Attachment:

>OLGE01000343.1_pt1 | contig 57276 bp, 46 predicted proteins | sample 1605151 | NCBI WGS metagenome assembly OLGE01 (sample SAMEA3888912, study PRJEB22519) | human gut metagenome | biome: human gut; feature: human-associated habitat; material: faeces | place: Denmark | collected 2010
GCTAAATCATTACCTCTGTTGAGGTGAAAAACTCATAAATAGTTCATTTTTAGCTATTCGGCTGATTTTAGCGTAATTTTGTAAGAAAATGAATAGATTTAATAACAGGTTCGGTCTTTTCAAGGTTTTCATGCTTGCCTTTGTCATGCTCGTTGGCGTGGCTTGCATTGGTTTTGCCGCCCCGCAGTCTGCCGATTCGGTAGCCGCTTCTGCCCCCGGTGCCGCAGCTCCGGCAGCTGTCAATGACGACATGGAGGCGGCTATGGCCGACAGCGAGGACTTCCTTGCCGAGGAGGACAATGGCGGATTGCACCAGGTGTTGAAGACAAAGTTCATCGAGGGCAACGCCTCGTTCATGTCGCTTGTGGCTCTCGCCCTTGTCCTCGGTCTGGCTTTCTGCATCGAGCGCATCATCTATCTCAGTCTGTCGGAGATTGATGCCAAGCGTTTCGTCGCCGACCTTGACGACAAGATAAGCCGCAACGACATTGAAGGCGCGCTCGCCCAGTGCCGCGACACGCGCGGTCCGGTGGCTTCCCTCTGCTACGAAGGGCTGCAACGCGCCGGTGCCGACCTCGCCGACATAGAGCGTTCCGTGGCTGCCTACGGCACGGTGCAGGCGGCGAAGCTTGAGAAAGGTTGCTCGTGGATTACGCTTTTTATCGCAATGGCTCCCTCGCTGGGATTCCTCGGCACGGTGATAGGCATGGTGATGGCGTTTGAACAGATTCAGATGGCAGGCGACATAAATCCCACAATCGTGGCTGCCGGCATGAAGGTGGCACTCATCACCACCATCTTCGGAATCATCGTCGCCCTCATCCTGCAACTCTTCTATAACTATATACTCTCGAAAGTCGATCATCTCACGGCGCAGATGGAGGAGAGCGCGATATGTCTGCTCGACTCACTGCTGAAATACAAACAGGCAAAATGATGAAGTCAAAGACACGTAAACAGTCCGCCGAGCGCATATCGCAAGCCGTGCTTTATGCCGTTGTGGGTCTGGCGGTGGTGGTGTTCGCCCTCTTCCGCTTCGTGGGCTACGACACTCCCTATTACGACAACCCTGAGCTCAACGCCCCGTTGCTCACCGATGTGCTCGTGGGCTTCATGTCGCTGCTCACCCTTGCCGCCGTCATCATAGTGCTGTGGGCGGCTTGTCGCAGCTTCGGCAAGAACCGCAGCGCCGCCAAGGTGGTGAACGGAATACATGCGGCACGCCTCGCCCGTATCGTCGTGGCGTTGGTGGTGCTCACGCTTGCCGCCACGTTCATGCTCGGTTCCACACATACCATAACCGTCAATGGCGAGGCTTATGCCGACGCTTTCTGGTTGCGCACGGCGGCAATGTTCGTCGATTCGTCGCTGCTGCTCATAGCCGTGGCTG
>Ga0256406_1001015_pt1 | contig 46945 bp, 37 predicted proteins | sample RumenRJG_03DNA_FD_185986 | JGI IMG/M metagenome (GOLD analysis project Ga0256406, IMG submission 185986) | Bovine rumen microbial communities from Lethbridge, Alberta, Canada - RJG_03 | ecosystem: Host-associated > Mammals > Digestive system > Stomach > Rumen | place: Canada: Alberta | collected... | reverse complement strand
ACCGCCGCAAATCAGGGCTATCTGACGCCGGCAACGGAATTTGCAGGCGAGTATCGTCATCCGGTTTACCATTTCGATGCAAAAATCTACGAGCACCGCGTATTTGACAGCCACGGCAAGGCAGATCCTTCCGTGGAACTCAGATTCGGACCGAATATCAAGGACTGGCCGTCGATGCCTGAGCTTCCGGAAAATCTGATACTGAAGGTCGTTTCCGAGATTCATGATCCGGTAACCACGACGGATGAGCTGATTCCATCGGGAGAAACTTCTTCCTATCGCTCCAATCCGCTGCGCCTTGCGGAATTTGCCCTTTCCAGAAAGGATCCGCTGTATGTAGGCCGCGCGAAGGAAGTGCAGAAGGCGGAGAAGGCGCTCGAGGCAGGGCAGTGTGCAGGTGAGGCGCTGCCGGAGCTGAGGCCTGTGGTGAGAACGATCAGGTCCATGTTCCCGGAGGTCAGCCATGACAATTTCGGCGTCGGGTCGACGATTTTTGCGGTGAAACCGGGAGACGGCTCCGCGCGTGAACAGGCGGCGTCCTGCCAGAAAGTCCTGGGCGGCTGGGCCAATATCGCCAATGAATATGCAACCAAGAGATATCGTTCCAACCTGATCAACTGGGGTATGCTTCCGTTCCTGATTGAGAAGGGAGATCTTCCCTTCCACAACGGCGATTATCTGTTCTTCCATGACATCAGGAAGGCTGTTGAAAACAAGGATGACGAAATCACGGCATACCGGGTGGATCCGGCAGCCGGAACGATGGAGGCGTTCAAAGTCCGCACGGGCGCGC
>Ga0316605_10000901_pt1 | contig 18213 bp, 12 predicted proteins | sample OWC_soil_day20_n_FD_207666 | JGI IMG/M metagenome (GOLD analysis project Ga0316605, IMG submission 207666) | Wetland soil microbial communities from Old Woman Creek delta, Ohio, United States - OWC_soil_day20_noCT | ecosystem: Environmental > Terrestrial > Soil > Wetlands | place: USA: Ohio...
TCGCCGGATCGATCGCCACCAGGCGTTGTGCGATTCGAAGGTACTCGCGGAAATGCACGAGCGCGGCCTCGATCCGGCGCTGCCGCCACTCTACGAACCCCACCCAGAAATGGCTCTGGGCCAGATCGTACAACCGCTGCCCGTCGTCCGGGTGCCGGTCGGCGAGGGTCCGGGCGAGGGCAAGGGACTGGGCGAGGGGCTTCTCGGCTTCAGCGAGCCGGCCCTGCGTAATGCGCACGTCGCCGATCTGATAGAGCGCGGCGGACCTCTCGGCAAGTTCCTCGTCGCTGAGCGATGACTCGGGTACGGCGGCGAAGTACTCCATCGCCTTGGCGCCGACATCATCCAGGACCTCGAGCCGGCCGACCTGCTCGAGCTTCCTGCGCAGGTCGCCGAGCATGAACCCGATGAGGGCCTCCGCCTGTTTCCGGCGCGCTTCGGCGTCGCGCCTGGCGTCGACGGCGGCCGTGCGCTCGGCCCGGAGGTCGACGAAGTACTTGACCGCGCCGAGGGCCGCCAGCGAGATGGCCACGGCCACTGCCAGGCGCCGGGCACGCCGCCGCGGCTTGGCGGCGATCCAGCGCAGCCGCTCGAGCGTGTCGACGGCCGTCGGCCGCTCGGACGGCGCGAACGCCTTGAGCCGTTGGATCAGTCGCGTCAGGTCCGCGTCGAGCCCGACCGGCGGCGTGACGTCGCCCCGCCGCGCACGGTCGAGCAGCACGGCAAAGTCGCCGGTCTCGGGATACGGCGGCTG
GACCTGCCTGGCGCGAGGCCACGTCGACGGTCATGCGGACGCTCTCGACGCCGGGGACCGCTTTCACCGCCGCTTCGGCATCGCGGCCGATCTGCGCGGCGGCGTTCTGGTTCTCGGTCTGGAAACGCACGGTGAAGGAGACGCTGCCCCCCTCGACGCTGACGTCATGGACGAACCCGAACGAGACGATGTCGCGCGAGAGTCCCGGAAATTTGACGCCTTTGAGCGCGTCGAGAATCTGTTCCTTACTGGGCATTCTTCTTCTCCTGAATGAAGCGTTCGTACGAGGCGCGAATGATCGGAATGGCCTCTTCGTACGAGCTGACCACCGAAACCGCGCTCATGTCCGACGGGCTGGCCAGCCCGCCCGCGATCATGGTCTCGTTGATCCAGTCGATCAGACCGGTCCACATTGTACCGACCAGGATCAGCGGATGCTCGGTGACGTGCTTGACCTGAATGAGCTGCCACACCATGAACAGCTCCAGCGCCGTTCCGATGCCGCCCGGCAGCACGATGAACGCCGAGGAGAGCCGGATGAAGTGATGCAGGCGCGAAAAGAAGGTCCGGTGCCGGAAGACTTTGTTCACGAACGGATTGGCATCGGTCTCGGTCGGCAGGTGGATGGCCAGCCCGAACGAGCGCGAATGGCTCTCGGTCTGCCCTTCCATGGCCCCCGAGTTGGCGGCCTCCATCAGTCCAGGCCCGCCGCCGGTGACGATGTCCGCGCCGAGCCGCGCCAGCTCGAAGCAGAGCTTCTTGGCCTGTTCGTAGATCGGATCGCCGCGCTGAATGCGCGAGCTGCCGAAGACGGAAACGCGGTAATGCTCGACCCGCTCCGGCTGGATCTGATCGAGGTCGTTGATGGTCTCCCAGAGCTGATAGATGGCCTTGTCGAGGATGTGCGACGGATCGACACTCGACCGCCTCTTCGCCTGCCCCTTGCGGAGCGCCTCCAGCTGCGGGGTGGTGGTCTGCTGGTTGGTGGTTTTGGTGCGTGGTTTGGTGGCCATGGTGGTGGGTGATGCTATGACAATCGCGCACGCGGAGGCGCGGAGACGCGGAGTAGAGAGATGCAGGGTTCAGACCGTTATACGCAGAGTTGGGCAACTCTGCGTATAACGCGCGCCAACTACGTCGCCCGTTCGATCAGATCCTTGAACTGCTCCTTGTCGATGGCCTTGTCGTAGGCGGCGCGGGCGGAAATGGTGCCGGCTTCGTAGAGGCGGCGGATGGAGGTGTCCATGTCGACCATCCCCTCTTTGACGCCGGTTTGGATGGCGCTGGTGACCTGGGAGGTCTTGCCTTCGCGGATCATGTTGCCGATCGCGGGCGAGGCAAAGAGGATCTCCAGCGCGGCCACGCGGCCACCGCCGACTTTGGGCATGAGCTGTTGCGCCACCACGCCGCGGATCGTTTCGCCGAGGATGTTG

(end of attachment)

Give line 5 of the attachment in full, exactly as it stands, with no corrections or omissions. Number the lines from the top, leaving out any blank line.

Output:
>Ga0316605_10000901_pt1 | contig 18213 bp, 12 predicted proteins | sample OWC_soil_day20_n_FD_207666 | JGI IMG/M metagenome (GOLD analysis project Ga0316605, IMG submission 207666) | Wetland soil microbial communities from Old Woman Creek delta, Ohio, United States - OWC_soil_day20_noCT | ecosystem: Environmental > Terrestrial > Soil > Wetlands | place: USA: Ohio...